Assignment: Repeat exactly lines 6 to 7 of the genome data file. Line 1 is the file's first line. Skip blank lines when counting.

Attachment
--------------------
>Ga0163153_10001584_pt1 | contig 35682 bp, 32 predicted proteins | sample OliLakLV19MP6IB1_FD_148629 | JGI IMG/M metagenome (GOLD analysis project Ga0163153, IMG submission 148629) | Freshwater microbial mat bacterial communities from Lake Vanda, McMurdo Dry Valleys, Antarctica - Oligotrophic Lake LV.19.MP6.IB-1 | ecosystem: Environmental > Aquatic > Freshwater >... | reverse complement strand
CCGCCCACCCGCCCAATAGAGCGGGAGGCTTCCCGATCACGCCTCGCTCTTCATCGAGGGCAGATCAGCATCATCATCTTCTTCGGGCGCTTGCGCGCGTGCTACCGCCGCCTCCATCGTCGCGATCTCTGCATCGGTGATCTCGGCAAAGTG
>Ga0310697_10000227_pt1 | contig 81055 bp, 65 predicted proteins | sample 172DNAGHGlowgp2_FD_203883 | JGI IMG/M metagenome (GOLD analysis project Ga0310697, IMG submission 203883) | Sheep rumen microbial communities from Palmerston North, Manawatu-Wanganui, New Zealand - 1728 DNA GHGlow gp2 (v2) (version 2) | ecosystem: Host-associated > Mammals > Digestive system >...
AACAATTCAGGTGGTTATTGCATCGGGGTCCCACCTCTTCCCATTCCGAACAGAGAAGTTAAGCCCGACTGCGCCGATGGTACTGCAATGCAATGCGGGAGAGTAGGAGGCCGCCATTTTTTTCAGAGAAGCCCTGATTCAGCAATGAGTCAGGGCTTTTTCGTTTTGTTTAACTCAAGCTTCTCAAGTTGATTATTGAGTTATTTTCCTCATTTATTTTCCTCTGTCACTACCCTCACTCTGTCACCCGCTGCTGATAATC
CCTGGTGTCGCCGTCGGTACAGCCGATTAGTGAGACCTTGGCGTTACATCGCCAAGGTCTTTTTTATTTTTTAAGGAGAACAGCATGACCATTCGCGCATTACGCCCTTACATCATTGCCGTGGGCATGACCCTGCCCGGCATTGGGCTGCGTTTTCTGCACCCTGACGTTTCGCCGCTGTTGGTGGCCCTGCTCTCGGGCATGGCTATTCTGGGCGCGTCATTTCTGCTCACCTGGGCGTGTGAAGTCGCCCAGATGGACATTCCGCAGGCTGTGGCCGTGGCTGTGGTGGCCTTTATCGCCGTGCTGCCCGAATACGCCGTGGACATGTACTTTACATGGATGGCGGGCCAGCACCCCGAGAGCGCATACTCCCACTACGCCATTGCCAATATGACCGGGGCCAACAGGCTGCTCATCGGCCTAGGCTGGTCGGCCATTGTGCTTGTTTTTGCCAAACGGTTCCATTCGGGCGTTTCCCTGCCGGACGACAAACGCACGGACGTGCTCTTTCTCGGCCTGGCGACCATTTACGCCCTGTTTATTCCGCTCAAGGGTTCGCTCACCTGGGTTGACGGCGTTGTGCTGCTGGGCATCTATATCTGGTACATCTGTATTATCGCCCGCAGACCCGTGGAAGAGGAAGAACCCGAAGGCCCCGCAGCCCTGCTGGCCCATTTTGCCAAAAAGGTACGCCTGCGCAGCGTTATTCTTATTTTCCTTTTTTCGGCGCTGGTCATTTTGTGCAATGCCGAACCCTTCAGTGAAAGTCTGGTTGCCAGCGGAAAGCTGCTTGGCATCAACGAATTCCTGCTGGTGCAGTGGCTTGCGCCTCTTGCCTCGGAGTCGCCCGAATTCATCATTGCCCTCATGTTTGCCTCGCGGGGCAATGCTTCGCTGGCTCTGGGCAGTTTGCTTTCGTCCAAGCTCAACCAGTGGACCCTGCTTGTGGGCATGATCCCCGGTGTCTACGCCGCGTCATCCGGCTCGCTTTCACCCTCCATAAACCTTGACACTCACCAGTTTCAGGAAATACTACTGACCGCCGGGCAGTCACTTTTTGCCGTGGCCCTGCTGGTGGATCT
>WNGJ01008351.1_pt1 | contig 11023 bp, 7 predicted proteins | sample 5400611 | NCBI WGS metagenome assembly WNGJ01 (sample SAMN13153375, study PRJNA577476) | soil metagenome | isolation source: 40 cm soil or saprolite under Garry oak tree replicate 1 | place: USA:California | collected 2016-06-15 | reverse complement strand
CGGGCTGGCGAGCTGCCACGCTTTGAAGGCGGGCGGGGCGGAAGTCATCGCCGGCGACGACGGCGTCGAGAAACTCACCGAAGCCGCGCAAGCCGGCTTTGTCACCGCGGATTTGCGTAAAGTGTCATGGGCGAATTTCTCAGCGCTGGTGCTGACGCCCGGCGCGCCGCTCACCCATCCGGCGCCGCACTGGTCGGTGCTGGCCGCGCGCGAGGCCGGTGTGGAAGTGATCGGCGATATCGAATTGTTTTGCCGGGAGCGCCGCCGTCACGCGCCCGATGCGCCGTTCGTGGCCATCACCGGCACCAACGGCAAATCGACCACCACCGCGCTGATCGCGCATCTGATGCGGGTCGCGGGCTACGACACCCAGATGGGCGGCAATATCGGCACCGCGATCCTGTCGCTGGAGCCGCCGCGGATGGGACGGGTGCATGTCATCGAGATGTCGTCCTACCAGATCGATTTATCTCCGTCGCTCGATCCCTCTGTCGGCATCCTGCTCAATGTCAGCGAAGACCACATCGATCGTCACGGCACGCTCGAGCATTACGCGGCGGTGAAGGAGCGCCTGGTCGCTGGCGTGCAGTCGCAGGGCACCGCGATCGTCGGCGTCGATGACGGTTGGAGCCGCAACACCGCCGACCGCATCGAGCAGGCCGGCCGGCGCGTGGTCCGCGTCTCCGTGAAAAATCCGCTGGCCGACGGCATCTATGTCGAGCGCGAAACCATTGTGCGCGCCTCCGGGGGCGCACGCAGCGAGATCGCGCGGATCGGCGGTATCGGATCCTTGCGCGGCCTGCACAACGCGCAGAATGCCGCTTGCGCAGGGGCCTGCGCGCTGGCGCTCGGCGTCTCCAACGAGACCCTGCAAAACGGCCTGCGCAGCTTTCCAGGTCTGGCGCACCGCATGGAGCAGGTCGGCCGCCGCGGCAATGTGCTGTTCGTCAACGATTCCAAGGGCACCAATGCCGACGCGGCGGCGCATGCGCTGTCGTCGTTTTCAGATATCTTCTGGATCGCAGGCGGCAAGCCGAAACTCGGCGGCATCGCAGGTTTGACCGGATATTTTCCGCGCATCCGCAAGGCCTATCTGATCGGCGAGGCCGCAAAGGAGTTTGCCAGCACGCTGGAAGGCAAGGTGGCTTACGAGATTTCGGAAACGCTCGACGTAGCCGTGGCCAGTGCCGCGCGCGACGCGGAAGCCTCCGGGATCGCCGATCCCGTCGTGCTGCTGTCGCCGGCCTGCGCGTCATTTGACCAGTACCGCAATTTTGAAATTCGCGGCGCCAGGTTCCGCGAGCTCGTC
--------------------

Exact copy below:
>WNGJ01008351.1_pt1 | contig 11023 bp, 7 predicted proteins | sample 5400611 | NCBI WGS metagenome assembly WNGJ01 (sample SAMN13153375, study PRJNA577476) | soil metagenome | isolation source: 40 cm soil or saprolite under Garry oak tree replicate 1 | place: USA:California | collected 2016-06-15 | reverse complement strand
CGGGCTGGCGAGCTGCCACGCTTTGAAGGCGGGCGGGGCGGAAGTCATCGCCGGCGACGACGGCGTCGAGAAACTCACCGAAGCCGCGCAAGCCGGCTTTGTCACCGCGGATTTGCGTAAAGTGTCATGGGCGAATTTCTCAGCGCTGGTGCTGACGCCCGGCGCGCCGCTCACCCATCCGGCGCCGCACTGGTCGGTGCTGGCCGCGCGCGAGGCCGGTGTGGAAGTGATCGGCGATATCGAATTGTTTTGCCGGGAGCGCCGCCGTCACGCGCCCGATGCGCCGTTCGTGGCCATCACCGGCACCAACGGCAAATCGACCACCACCGCGCTGATCGCGCATCTGATGCGGGTCGCGGGCTACGACACCCAGATGGGCGGCAATATCGGCACCGCGATCCTGTCGCTGGAGCCGCCGCGGATGGGACGGGTGCATGTCATCGAGATGTCGTCCTACCAGATCGATTTATCTCCGTCGCTCGATCCCTCTGTCGGCATCCTGCTCAATGTCAGCGAAGACCACATCGATCGTCACGGCACGCTCGAGCATTACGCGGCGGTGAAGGAGCGCCTGGTCGCTGGCGTGCAGTCGCAGGGCACCGCGATCGTCGGCGTCGATGACGGTTGGAGCCGCAACACCGCCGACCGCATCGAGCAGGCCGGCCGGCGCGTGGTCCGCGTCTCCGTGAAAAATCCGCTGGCCGACGGCATCTATGTCGAGCGCGAAACCATTGTGCGCGCCTCCGGGGGCGCACGCAGCGAGATCGCGCGGATCGGCGGTATCGGATCCTTGCGCGGCCTGCACAACGCGCAGAATGCCGCTTGCGCAGGGGCCTGCGCGCTGGCGCTCGGCGTCTCCAACGAGACCCTGCAAAACGGCCTGCGCAGCTTTCCAGGTCTGGCGCACCGCATGGAGCAGGTCGGCCGCCGCGGCAATGTGCTGTTCGTCAACGATTCCAAGGGCACCAATGCCGACGCGGCGGCGCATGCGCTGTCGTCGTTTTCAGATATCTTCTGGATCGCAGGCGGCAAGCCGAAACTCGGCGGCATCGCAGGTTTGACCGGATATTTTCCGCGCATCCGCAAGGCCTATCTGATCGGCGAGGCCGCAAAGGAGTTTGCCAGCACGCTGGAAGGCAAGGTGGCTTACGAGATTTCGGAAACGCTCGACGTAGCCGTGGCCAGTGCCGCGCGCGACGCGGAAGCCTCCGGGATCGCCGATCCCGTCGTGCTGCTGTCGCCGGCCTGCGCGTCATTTGACCAGTACCGCAATTTTGAAATTCGCGGCGCCAGGTTCCGCGAGCTCGTC